Unknown Rachmaninov

Denis Matsuev (RCA 88697155912)

Release Date: December 3, 2007 4 stars

Denis Matsuev: Unknown RachmaninovYoung Russian Denis Matsuev's fourth disc for RCA is an all Rachmaninov affair. Recorded with the support of the Serge Rachmaninov Foundation, it has two main selling points. First, it was recorded on Rachmaninov's own Steinway, housed at his Swiss villa; second, it contains two premiere recordings. The new works are a recently discovered Fugue in D minor (1891) and the piano version of the Suite for Orchestra in D minor (1891). These rarities are flanked by a handful of preludes and etudes-tableaux, plus the rip-roaring second sonata, Op.36.

The first thing to note is that Rachmaninov's own Steinway is not essentially very different from any other modern Steinway. Mikhail Pletnev released a disc recorded on it several years ago and here there is very little that's remarkable about the sound itself. However, it does seem to have a slightly percussive edge – at least how it is captured by the RCA engineers – but nothing that is at all disturbing to modern ears. It might also have something to do with Matsuev's unashamedly 'big' playing. But then again, much of this is 'big' music which would suffer greatly from an approach with even the slightest hint of apology.

The most substantial new work is the suite which has, according to the booklet, a 'tangled' history. The original orchestral version (now lost) was written as a training exercise but shelved due to the lack of suitable forces in the conservatoire's orchestra, so Rachmaninov created the piano only version. This version was discovered in a Moscow library and, despite missing its title page, was verified as being by the composer. It's set out in four movements, the first opens with a sequence of four powerful chords before launching right in to a passionate theme, stated with all guns blazing. Although this big theme makes several reappearances, it soon dissolves; there's no shortage of lyricism here, or in the lento second movement.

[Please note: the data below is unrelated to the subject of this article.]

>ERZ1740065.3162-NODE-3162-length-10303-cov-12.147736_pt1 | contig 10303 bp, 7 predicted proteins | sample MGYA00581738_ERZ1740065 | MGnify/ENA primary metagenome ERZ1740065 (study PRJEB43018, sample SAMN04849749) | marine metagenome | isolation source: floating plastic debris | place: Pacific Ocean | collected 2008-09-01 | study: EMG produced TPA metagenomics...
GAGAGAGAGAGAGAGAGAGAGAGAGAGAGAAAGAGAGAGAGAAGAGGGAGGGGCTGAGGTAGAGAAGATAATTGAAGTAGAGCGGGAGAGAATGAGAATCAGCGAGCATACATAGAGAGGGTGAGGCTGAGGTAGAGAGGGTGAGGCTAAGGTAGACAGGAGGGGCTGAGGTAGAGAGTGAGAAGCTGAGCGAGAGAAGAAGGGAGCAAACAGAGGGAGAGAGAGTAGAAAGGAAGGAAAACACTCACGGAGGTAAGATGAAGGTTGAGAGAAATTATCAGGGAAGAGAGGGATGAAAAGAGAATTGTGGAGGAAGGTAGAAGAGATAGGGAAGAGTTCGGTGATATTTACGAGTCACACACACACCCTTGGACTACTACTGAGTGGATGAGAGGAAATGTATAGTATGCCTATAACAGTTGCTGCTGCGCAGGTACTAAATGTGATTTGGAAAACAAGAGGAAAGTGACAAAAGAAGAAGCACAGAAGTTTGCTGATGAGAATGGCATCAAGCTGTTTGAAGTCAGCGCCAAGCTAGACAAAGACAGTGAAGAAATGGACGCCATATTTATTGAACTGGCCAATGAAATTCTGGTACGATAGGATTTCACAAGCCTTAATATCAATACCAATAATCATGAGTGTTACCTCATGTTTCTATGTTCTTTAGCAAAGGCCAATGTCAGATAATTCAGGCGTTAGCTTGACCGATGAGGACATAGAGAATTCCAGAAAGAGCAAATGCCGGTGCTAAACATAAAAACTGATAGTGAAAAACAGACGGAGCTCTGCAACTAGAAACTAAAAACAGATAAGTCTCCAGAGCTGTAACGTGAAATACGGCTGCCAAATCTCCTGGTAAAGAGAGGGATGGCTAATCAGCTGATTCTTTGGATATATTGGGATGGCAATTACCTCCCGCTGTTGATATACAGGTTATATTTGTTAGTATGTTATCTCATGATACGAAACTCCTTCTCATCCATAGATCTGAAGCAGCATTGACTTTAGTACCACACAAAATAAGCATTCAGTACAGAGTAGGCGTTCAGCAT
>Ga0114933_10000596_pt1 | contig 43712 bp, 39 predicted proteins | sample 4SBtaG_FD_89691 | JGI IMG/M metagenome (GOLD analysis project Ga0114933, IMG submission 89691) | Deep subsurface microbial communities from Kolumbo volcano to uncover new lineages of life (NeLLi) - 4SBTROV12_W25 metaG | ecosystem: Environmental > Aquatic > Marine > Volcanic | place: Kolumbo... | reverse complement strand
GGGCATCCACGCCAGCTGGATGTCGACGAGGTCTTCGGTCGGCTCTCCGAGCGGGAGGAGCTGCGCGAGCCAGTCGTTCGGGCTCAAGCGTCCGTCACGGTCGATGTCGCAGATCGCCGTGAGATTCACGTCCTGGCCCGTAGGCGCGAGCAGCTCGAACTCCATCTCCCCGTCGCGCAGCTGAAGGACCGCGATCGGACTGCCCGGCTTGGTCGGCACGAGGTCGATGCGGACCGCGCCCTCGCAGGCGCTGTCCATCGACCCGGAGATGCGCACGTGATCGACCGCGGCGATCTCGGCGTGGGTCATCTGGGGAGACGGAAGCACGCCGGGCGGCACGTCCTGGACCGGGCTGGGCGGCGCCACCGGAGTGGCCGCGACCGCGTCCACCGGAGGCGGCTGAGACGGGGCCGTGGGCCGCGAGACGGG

Much of the writing is yet to be stamped with Rachmaninov's character and although there are several stirring and passionate melodies, they're not spiced up with the kind of musical ingredients that the composer would introduce later. It can sound at times, especially in the final two movements, like some of the more generalised musings of so many now forgotten Romantic pianist-composers of the period – a supercharged mixture of Chopin and Liszt. Matsuev's performance makes as good a case as possible for the work, though, and features some playing of blistering virtuosity.

The other premiere recording is of the Fugue in D minor (1891), written as an exercise for Arensky. I found myself double checking the track listing since I was, frankly, expecting something dry, academic and dull. Instead, we have a virtuosic study in contrapuntal writing that wouldn't seem too out of place among the later piano works.

For the rest of the disc, Matsuev's performances have to stand comparison with other great pianists past and present. And it sounds on this evidence as though he has little to fear. The fast movements of the second sonata, for example, are dispatched at a thrilling level of intensity and with rock-solid technique. He has a movingly straightforward manner with the lyrical episodes that seems, in the best way, old-fashioned.

His approach makes for powerful accounts of three etudes-tableaux and the Prelude in G minor Op.23 No.5. Only in the final piece, Prelude in G Sharp Minor Op.31 no.12, does Matseuv's approach not quite convince. This piece is more mercurial and delicate and it sounds as though that side of the composer's character doesn't come quite as easily to the pianist.

In sum then this is a fine disc featuring some very powerful playing by Matsuev. The new music deserves to be heard and receives performances that it would be hard to better and the better-known fillers are no less expertly played. Highly recommended.

By Hugo Shirley

Denis Matsuev presents a programme of 'Unknown Rachmaninov' at the Queen Elizabeth Hall on 4th December 2007, where he is also joined by the Russian National Orchestra in the composer's first piano concerto.